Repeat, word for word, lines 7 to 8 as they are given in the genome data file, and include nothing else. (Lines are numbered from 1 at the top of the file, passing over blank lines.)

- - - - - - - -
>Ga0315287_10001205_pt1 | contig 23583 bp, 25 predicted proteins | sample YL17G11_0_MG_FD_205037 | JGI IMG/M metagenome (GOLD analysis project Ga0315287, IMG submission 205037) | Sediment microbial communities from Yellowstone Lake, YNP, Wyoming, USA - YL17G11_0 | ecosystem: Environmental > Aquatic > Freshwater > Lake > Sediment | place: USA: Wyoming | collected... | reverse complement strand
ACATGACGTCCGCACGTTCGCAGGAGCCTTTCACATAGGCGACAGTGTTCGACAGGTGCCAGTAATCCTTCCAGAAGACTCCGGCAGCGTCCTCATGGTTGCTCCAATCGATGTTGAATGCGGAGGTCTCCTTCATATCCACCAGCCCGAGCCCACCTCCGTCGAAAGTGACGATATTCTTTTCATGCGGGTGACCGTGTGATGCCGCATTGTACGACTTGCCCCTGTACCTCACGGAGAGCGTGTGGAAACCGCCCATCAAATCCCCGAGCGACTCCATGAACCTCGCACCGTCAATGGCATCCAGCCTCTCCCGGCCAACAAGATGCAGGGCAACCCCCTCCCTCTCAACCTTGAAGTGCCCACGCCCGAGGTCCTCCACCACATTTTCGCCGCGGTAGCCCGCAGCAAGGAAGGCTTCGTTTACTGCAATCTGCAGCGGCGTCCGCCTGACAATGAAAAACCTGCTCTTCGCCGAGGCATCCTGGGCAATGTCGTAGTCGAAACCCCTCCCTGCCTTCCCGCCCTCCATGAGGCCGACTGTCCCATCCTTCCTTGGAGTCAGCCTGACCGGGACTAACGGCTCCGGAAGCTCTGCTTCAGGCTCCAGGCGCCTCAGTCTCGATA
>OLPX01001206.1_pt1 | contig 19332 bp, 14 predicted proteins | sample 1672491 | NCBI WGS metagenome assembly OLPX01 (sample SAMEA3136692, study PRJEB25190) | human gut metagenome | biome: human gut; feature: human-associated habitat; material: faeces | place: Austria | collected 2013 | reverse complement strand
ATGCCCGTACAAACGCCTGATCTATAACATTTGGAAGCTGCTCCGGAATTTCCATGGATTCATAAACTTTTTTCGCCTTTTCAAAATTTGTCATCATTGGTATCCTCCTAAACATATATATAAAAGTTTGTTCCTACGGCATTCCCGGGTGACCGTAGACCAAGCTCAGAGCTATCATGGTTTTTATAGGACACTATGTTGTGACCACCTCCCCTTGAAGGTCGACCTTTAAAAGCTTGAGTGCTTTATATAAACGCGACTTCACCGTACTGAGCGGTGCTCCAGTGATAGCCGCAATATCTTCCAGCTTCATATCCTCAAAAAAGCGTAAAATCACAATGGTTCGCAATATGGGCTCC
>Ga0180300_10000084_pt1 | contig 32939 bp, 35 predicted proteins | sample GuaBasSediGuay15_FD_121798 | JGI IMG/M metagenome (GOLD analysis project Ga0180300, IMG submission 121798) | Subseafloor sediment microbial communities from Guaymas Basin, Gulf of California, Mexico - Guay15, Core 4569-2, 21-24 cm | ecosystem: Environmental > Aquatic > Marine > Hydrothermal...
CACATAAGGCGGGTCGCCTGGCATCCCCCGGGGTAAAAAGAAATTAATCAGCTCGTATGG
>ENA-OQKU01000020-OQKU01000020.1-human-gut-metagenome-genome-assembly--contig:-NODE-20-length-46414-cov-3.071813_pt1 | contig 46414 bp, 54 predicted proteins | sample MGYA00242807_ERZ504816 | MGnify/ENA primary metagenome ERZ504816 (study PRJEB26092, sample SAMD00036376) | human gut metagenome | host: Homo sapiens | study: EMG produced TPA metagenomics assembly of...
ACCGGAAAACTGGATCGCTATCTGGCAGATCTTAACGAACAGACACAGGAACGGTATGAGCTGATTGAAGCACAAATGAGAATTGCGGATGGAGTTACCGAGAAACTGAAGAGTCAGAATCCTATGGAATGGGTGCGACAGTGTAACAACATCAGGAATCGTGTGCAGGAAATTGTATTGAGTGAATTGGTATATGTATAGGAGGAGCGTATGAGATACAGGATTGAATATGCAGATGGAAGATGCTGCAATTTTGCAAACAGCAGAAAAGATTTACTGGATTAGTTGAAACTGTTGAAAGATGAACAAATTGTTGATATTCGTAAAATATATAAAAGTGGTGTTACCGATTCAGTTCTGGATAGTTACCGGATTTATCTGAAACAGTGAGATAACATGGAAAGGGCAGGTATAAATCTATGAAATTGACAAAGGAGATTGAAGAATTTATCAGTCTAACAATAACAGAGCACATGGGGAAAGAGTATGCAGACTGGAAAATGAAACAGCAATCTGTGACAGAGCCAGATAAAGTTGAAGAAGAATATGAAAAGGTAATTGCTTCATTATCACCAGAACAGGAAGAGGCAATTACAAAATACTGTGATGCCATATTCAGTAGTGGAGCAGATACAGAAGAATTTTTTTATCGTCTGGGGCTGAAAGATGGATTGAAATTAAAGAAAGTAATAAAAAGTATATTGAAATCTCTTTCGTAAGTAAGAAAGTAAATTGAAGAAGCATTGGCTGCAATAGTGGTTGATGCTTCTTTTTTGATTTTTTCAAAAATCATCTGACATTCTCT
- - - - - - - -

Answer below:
>ENA-OQKU01000020-OQKU01000020.1-human-gut-metagenome-genome-assembly--contig:-NODE-20-length-46414-cov-3.071813_pt1 | contig 46414 bp, 54 predicted proteins | sample MGYA00242807_ERZ504816 | MGnify/ENA primary metagenome ERZ504816 (study PRJEB26092, sample SAMD00036376) | human gut metagenome | host: Homo sapiens | study: EMG produced TPA metagenomics assembly of...
ACCGGAAAACTGGATCGCTATCTGGCAGATCTTAACGAACAGACACAGGAACGGTATGAGCTGATTGAAGCACAAATGAGAATTGCGGATGGAGTTACCGAGAAACTGAAGAGTCAGAATCCTATGGAATGGGTGCGACAGTGTAACAACATCAGGAATCGTGTGCAGGAAATTGTATTGAGTGAATTGGTATATGTATAGGAGGAGCGTATGAGATACAGGATTGAATATGCAGATGGAAGATGCTGCAATTTTGCAAACAGCAGAAAAGATTTACTGGATTAGTTGAAACTGTTGAAAGATGAACAAATTGTTGATATTCGTAAAATATATAAAAGTGGTGTTACCGATTCAGTTCTGGATAGTTACCGGATTTATCTGAAACAGTGAGATAACATGGAAAGGGCAGGTATAAATCTATGAAATTGACAAAGGAGATTGAAGAATTTATCAGTCTAACAATAACAGAGCACATGGGGAAAGAGTATGCAGACTGGAAAATGAAACAGCAATCTGTGACAGAGCCAGATAAAGTTGAAGAAGAATATGAAAAGGTAATTGCTTCATTATCACCAGAACAGGAAGAGGCAATTACAAAATACTGTGATGCCATATTCAGTAGTGGAGCAGATACAGAAGAATTTTTTTATCGTCTGGGGCTGAAAGATGGATTGAAATTAAAGAAAGTAATAAAAAGTATATTGAAATCTCTTTCGTAAGTAAGAAAGTAAATTGAAGAAGCATTGGCTGCAATAGTGGTTGATGCTTCTTTTTTGATTTTTTCAAAAATCATCTGACATTCTCT